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Changing patterns and surgical results in adenocarcinoma of the oesophagus

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Background Prognosis of oesophageal adenocarcinoma is notoriously dismal. To examine the changing patterns of and treatment strategies for this disease, the longitudinal experience of a single institution over 16 years is reported.

Methods The study comprised a retrospective review of 551 consecutive patients operated on for oesophageal cancer between 1979 and 1995, of whom 164 had adenocarcinoma. There were 13 women and 151 men whose mean age was 61 (range 17-82) years.

Results The prevalence of adenocarcinoma (P=0·002), that of early tumours (P<=0·10), and the resectability rate (P<=0·05) increased throughout the period whereas operative mortality rate decreased (P<=0·10). Surgical approach changed without influence on long-term survival. Patients referred from endoscopic surveillance programmes for Barrett's oesophagus (n=16) had an improved survival rate compared with that of non-surveyed patients (P<=0·01). Overall 5-year survival after oesophagectomy (17 per cent) improved for the period 1991-1995 when compared with 1979-1982 (P<=0·02). Univariate analysis identified tumour node metastasis (TNM) stage, number of diseased lymph nodes, invasion of the oesophageal stump and occurrence of a postoperative complication as significant prognostic variables (P<=0·05). Multivariate analysis demonstrated that T stage (P=0·0002) was the main independent predictor.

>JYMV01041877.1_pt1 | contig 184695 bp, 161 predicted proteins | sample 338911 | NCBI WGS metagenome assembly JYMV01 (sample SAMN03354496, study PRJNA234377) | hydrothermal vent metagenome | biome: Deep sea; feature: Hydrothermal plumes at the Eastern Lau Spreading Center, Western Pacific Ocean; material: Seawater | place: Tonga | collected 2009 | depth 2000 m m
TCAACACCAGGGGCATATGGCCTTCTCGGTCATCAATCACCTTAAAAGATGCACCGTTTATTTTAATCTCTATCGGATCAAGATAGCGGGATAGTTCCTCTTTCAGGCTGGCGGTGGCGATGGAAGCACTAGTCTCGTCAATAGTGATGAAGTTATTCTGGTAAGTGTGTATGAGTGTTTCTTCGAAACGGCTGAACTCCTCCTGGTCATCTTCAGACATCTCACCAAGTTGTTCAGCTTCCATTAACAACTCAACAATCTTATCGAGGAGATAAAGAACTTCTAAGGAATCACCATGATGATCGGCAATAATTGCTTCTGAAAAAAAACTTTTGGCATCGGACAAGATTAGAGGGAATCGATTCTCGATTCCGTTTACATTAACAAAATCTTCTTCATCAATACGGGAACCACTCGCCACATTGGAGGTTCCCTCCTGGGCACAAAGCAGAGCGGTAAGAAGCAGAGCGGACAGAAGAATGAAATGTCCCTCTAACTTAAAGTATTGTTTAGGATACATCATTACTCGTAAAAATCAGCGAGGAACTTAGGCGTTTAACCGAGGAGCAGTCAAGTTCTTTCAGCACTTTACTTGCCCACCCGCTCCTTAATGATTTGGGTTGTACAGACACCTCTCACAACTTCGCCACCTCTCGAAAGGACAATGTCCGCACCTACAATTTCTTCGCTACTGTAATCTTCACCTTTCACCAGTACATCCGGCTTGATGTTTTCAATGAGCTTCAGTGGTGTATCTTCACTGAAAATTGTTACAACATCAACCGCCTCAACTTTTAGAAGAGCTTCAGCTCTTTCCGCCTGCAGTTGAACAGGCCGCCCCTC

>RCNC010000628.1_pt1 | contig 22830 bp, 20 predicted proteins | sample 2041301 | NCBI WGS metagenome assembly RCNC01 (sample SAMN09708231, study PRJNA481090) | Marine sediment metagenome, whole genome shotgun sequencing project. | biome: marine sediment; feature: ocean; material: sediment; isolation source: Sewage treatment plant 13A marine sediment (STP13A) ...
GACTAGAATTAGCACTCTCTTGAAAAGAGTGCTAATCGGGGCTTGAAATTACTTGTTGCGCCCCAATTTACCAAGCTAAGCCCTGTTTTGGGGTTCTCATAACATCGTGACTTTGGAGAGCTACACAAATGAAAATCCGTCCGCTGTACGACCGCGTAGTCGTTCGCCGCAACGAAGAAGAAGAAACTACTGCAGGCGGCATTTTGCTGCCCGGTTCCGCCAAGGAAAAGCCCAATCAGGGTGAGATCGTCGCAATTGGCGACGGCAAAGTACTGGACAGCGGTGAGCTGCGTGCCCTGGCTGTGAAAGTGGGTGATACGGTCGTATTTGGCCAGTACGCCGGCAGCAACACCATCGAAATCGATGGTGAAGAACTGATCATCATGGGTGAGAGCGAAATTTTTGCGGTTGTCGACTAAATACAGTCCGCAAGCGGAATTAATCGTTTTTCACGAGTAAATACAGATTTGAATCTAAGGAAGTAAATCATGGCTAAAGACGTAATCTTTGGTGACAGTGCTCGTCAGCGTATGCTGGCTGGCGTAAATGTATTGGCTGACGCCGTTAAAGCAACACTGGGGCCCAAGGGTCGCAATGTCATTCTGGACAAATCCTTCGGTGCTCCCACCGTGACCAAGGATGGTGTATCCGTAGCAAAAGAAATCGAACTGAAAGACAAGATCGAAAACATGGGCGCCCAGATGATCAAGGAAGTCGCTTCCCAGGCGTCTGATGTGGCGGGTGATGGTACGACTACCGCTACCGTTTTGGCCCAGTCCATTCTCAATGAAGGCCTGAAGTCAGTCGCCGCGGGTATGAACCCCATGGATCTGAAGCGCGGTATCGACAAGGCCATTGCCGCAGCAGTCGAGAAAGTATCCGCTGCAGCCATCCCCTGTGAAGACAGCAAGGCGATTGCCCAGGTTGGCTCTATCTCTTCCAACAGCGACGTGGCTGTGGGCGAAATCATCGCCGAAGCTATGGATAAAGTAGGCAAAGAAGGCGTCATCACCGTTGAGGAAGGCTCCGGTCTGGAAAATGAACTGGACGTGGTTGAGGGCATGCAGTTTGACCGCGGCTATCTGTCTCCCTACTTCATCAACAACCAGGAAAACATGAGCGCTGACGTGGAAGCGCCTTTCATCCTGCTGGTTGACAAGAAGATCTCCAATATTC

Conclusions Recent improvement of results reflects patient selection, increased prevalence of early tumours, and dramatic reduction of the risks from oesophagectomy. New therapeutic directions should be investigated for locally advanced tumours.
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Document Type: Research Article

Affiliations: Departments of Thoracic Surgery, Medical Information and Biostatistics, and Pathology, Sainte Marguerite University Hospital, Marseilles, France

Publication date: January 1, 1997

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